Pulling the Weeds, Missing the Root
Today’s news cycle marks the first wave of reaction to the Treasury and Federal Reserve’s announcements on Wall Street compensation. Inevitably, speculation has abounded as to the new policies’ long-term impact on Wall Street.
Critics howl that pay regulations will create a talent vacuum with top executives and traders heading for greener, i.e. less regulated, pastures. Others rumble that regulations aren’t restrictive enough and simply allow firms to keep total compensation the same by changing the way it’s doled out. Still others, while significantly less skeptical, believe that shareholders must take an active role in regulating compensation. President Obama shares this view as well.
I agree that a change in Wall Street culture is needed, but executive compensation is just pulling at the weeds of the larger problem. I think the main problem is the culture of short-termism – investing for short-term gains at the expense of long-term planning – that has taken root on Wall Street. We should align our efforts around combating this culture instead of setting arbitrary limits on compensation.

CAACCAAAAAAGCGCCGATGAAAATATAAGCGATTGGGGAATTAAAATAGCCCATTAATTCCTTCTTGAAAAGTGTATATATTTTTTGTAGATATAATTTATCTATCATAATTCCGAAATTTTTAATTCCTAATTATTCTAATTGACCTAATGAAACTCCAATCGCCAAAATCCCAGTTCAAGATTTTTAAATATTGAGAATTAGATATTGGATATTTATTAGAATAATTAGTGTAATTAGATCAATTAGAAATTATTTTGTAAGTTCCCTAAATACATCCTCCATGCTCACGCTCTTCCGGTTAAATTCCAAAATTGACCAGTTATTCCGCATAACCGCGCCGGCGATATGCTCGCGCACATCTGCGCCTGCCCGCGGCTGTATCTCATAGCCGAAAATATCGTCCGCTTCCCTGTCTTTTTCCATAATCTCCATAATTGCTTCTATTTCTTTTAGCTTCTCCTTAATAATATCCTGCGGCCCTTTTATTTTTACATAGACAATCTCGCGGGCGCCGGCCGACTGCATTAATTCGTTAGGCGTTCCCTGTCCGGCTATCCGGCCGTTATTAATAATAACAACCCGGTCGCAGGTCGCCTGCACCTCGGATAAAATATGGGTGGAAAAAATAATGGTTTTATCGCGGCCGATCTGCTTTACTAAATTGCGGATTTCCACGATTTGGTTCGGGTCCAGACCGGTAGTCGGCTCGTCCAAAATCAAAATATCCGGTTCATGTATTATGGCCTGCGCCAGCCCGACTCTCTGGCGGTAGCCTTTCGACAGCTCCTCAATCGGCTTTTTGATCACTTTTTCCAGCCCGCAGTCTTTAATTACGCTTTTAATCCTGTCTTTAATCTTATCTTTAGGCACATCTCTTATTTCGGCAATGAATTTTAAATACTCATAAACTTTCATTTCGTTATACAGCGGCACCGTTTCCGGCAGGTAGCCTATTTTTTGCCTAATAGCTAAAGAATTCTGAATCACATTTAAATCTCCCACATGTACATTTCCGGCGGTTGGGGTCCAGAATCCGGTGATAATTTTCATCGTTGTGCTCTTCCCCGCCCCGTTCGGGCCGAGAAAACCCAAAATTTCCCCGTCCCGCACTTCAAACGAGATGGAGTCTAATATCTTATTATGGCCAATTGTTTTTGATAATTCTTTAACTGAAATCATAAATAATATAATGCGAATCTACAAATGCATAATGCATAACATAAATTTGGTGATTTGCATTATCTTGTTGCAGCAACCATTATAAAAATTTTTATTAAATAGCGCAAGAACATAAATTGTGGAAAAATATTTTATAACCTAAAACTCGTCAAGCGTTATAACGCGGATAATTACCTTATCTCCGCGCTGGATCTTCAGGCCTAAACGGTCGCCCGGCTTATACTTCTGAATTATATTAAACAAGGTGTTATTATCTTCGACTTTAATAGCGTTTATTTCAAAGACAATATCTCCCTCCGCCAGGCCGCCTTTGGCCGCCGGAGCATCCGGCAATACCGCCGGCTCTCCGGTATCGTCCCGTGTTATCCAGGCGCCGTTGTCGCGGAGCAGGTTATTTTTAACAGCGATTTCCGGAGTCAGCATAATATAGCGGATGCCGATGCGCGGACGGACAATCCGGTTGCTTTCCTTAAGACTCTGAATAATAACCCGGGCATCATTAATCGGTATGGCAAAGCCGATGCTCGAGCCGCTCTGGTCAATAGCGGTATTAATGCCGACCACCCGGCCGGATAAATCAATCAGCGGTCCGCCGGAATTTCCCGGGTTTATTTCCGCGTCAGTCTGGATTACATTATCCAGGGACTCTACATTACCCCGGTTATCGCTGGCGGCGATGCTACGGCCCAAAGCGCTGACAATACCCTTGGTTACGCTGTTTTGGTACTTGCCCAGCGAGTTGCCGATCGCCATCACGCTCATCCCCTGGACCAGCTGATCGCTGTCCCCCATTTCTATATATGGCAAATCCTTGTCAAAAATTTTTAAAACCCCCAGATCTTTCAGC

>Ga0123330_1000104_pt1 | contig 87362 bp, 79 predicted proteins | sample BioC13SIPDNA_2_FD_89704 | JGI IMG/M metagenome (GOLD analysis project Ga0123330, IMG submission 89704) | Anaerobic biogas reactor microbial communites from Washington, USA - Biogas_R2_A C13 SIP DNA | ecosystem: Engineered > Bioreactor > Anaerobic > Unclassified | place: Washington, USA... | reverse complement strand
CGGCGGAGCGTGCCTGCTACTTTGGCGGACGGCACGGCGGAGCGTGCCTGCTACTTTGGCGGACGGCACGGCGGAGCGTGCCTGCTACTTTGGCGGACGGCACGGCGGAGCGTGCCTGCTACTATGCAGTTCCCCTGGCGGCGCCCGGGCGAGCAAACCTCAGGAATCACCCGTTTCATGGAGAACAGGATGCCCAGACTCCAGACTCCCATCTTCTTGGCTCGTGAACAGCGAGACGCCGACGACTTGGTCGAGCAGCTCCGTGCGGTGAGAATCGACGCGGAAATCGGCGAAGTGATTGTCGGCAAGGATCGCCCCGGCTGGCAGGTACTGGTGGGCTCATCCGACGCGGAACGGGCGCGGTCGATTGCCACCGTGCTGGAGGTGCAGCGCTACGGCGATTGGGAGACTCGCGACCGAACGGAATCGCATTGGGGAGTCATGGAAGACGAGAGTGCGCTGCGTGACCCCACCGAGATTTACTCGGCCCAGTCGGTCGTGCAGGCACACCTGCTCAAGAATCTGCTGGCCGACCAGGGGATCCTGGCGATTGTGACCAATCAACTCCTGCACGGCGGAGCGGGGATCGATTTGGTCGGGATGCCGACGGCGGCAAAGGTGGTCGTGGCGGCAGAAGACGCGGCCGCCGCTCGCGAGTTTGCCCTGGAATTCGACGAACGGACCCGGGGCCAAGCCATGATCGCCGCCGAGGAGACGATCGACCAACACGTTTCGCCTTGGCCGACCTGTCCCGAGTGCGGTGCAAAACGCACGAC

In my experience, the best way to enact long-term behavioral change is by incentivizing it. That’s why I’ve joined the likes of Warren Buffett and John Bogle in signing the Aspen Institute’s Statement “Overcoming Short-Termism.” In promoting these ideals, we can reach the desired end of a responsible financial and banking sector and can maintain that change across the long term.
I’m currently writing an article where I take a deeper dive on this very subject. I‘ll be sure to post it here as I will be very interested to garner everyone’s feedback.